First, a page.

© 2022 Connecticut Public

FCC Public Inspection Files:
WEDH · WEDN · WEDW · WEDY · WNPR
WPKT · WRLI-FM · WEDW-FM · Public Files Contact
Play Live Radio
Next Up:
0:00
0:00
Available On Air Stations
News

Where are all the gun violence protestors?

Several hundred activists marched in downtown San Antonio on Saturday to bring attention to gun violence and to advocate for changes to gun laws.
Jennifer Gonzalez
/
Texas Public Radio
Several hundred activists marched in downtown San Antonio on Saturday to bring attention to gun violence and to advocate for changes to gun laws.

Last weekend, from the east coast to the west coast and here in Connecticut, tens of thousands of people protested against gun violence in the wake of our latest spate of mass shooting murders.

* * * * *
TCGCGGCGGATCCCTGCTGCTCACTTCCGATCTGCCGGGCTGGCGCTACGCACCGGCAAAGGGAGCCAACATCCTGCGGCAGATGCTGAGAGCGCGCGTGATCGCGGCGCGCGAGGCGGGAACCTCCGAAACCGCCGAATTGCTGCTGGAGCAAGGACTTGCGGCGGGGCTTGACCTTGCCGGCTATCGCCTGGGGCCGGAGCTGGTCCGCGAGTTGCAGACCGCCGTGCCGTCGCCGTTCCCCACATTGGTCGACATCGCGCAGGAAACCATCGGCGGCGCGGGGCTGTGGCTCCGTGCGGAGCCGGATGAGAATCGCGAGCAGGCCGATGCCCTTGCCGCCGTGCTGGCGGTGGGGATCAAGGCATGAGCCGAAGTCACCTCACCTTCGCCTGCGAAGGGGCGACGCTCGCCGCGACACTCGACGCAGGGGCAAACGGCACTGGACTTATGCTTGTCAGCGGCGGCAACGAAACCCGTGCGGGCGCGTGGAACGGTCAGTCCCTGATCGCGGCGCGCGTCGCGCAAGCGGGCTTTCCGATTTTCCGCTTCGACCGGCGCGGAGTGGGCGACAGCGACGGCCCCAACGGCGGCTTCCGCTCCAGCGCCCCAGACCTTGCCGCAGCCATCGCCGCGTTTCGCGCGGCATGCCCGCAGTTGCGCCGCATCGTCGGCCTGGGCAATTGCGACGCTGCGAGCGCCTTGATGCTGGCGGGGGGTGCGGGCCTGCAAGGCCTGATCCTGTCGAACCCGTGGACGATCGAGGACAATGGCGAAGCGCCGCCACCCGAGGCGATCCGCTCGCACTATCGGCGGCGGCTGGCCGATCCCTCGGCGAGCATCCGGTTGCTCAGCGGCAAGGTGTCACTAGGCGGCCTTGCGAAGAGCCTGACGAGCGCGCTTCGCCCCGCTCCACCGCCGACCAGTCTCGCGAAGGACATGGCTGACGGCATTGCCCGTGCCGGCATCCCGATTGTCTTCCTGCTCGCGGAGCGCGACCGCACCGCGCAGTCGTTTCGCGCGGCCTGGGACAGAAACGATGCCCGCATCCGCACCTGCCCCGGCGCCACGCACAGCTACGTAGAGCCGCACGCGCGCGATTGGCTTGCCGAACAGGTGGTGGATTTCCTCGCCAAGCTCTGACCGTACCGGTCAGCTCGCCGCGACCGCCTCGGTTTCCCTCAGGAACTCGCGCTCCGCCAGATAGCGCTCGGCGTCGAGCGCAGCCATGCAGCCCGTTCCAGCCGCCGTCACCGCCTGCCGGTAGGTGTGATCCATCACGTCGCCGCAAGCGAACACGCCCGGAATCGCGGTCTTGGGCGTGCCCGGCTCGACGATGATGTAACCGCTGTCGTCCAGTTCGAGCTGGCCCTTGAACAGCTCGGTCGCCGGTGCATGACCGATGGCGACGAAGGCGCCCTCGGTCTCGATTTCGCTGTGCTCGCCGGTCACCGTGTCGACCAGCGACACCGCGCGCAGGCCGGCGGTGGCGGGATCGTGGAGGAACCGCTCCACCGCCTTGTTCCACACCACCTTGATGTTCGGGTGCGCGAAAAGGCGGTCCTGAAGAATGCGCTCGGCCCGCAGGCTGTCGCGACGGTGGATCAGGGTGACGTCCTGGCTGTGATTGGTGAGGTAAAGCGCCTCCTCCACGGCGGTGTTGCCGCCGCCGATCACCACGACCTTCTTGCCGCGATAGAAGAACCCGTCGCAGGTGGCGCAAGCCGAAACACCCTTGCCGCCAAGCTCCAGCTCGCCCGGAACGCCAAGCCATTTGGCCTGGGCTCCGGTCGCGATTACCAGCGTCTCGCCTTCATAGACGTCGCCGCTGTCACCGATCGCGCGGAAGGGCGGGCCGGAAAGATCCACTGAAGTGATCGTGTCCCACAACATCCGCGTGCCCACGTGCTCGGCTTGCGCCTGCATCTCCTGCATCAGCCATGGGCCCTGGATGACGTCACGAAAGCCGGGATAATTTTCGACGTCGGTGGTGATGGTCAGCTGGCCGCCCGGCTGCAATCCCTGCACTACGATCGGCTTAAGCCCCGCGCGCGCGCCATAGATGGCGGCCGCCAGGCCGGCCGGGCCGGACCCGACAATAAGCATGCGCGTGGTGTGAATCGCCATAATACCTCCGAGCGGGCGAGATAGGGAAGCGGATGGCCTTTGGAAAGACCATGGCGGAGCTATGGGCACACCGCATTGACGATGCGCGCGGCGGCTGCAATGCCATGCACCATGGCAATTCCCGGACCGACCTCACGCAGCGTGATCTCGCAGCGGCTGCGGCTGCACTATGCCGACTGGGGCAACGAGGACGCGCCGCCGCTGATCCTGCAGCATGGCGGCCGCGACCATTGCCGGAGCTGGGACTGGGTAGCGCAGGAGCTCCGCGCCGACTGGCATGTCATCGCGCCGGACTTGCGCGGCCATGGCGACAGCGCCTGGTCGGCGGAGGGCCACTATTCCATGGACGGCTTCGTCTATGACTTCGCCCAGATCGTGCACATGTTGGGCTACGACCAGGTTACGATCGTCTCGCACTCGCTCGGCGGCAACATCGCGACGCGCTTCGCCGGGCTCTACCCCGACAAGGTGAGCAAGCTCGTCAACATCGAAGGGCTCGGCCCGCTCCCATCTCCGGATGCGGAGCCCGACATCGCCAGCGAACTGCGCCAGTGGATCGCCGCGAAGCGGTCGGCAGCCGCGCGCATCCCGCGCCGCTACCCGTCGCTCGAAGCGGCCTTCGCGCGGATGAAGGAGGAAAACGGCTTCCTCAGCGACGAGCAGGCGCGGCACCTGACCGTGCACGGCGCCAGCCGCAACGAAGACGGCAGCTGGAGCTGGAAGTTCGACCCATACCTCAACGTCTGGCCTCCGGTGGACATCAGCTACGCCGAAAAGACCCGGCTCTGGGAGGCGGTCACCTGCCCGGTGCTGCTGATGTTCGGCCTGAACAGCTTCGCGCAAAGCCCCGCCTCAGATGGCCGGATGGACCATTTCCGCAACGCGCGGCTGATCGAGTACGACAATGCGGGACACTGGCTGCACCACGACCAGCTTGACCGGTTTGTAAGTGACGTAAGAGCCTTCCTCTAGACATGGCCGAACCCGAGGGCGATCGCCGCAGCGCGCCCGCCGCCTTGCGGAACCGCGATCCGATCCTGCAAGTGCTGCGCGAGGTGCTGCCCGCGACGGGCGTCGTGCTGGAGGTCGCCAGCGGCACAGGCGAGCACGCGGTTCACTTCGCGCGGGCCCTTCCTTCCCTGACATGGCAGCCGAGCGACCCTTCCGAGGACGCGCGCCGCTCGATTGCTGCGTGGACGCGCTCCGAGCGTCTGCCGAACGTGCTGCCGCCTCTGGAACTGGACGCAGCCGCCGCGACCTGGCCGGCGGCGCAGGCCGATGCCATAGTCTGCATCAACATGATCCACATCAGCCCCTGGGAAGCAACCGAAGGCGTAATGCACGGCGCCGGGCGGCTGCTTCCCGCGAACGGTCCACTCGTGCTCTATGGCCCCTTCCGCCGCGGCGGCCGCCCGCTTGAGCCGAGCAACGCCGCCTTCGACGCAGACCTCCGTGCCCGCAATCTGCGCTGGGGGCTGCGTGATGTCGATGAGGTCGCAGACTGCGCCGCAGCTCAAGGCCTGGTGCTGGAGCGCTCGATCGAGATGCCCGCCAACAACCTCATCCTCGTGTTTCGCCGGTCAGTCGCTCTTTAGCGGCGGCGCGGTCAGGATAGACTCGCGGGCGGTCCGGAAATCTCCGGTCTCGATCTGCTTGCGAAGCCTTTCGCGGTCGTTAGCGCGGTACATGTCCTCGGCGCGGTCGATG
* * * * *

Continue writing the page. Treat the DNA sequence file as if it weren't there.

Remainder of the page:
And yet, last weekend’s protests happened weeks after the shootings in Uvalde, Texas and in Buffalo, New York. The type of immediate outpouring in cities across the country, and the world, that we saw after the George Floyd killing didn’t really happen.

That's true both in terms of timing and in terms of turnout.

The New York Times estimated 15-to-26 million people participated around the world in the early days after the Floyd video became public.

For insight into why the widely expressed outrage over those shootings did not translate into a more massive, immediate protest movement, Professor Lauren Duncan of Smith College joined "All Things Considered."

She’s written extensively on the psychology of protest and activism.